Fort Mose in St. Augustine is the site of the first legally-sanctioned free African American settlement. While the fort itself no longer stands, the site it stood on still feels full of the groundbreaking history that was made there.
In 1738, the Spanish governor of Florida chartered the settlement of Gracia Real de Santa Teresa de Mosa, or Fort Mose. This was the very first of its kind because it was built specifically for those people fleeing slavery from the English colonies in the Carolinas.
The fort has been recognized as a National Historic Landmark since 1994, and in 2009 the National Park Service titled Fort Mose as a precursor site of the National Underground Railroad Network. The exciting history of this site fascinates visitors from all around. Guests can stroll along the scenic boardwalk and take in the landscape of where the fort once stood. A Visitor Center and museum are available for guests to explore and learn more about the history of Fort Mose.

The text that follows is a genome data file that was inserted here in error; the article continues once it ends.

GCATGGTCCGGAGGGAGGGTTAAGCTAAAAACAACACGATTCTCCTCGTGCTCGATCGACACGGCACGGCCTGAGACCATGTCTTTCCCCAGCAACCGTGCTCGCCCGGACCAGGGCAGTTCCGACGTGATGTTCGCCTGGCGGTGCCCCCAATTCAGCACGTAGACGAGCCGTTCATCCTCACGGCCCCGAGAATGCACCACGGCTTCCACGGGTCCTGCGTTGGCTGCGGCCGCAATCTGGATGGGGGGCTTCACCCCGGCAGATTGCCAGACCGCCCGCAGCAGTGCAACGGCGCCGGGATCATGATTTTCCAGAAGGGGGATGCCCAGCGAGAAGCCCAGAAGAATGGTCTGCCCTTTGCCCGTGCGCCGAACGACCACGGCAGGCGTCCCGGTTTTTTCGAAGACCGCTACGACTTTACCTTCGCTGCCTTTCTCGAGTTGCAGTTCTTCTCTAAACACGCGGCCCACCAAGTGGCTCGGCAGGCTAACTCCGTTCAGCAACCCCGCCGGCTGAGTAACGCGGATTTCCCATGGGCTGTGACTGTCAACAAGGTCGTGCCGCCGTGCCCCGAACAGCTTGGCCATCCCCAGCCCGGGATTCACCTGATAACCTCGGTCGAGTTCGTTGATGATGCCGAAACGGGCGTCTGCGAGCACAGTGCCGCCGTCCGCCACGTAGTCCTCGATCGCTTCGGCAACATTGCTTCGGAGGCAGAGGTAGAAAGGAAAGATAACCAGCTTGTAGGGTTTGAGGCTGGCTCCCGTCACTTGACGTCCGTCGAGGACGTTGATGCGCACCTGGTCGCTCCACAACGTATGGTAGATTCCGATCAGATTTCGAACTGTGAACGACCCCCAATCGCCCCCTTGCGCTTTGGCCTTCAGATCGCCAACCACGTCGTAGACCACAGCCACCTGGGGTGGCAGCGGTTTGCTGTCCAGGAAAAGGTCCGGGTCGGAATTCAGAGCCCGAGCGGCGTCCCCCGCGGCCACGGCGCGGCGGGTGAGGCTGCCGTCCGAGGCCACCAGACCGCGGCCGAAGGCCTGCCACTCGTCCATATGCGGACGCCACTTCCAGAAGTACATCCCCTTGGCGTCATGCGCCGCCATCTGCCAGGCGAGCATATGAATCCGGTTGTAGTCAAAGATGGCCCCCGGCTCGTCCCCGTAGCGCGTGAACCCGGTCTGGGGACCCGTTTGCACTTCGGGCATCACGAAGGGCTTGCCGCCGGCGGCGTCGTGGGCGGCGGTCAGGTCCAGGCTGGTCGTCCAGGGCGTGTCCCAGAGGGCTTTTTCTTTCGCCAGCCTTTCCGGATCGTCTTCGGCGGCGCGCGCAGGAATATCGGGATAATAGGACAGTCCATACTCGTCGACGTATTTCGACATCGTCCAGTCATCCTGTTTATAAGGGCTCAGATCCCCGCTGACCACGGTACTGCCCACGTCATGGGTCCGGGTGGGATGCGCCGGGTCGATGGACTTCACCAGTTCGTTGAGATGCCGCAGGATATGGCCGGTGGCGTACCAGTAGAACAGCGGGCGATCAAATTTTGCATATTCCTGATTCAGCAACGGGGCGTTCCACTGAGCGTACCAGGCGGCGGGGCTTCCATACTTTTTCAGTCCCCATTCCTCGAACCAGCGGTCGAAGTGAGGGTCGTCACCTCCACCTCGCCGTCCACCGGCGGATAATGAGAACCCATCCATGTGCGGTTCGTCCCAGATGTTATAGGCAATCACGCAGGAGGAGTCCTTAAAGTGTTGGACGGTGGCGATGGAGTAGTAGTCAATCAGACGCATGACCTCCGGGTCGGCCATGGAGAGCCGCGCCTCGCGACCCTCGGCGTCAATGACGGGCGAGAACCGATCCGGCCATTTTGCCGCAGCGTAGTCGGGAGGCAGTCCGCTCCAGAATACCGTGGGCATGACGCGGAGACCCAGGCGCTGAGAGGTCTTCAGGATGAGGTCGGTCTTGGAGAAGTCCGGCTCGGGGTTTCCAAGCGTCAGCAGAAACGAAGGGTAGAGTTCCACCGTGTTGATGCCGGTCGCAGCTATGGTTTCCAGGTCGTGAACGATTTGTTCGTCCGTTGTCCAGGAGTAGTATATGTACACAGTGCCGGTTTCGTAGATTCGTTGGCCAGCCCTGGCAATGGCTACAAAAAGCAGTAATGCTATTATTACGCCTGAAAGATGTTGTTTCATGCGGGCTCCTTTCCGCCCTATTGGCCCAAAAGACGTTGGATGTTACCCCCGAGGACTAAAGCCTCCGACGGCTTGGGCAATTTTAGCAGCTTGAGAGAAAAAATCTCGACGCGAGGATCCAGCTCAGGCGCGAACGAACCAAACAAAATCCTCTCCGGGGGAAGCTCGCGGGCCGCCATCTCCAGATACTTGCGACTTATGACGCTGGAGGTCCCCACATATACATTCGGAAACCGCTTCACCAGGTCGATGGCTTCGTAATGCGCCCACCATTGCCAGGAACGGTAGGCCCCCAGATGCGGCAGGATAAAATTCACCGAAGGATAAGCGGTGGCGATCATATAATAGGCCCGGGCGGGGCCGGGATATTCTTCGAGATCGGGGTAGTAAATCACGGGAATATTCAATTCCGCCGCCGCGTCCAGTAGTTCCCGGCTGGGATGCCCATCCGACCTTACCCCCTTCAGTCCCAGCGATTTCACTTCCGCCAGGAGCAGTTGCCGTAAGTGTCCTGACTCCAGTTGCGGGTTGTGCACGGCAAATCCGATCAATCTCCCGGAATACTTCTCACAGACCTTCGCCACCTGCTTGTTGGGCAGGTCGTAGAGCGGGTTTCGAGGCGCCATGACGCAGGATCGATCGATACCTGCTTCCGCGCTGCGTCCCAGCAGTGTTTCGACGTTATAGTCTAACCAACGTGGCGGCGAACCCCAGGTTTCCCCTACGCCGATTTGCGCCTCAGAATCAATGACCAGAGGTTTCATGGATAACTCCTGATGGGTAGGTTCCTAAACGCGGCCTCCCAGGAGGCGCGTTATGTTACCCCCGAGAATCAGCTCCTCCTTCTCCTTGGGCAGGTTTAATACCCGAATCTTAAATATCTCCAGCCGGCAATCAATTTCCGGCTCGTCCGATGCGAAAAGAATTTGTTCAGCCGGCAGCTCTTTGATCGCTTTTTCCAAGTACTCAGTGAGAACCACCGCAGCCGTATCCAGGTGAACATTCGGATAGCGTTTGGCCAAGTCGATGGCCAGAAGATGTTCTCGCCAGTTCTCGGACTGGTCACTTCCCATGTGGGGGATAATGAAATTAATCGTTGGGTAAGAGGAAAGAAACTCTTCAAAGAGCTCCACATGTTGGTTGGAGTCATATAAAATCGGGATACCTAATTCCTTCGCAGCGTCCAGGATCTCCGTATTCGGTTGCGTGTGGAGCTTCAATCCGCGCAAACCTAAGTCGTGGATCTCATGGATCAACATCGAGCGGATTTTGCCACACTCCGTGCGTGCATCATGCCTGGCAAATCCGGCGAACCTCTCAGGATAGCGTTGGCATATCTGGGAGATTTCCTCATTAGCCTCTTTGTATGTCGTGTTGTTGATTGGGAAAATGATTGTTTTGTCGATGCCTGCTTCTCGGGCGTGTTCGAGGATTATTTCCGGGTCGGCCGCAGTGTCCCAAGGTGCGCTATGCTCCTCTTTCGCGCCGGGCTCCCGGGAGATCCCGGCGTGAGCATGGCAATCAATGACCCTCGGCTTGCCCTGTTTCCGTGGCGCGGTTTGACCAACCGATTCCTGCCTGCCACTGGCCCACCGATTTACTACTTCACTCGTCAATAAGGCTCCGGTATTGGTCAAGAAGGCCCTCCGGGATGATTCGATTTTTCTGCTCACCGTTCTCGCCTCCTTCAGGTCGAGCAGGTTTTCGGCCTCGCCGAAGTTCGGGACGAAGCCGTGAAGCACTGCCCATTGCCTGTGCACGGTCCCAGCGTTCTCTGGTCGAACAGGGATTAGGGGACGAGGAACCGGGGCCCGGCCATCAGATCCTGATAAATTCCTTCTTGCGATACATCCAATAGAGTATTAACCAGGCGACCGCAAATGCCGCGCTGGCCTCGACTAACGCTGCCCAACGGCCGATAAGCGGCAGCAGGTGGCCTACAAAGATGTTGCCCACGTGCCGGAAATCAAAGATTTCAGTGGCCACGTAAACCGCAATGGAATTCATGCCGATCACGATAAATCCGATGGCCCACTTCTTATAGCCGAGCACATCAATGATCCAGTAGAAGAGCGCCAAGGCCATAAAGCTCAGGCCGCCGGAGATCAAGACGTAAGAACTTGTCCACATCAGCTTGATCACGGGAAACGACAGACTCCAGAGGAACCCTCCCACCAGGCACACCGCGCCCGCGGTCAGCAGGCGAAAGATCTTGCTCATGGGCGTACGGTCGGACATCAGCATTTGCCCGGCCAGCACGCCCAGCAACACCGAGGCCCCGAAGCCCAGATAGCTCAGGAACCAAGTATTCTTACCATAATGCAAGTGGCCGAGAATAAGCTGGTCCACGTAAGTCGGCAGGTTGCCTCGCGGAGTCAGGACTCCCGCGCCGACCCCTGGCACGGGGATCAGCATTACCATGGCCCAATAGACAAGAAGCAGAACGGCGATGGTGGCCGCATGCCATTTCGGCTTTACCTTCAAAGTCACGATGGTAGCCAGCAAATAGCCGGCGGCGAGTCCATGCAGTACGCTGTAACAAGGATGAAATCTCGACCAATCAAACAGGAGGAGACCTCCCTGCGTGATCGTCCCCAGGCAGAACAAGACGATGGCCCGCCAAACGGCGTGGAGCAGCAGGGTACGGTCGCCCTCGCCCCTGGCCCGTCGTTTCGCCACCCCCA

With a sparkling waterfront, ancient oaks draped with Spanish moss, and an event coordinator on staff, Fort Mose also serves as a wedding, family reunion, corporate gathering, and celebration venue. For more information about Fort Mose's special event capabilities, contact Ida Swearnigen at (904) 228-3679.
The park grounds are open daily from 9:00 a.m. to 5:00 p.m. with free admission. The Visitor Center is open only Thursday through Monday, with a visitors' fee of $2.00. Call (904) 823-2232 or more details. To learn more about Fort Mose Historic State Park and other locations of Black History in St. Augustine, visit our history section and read our article "Black History Museums in St. Augustine."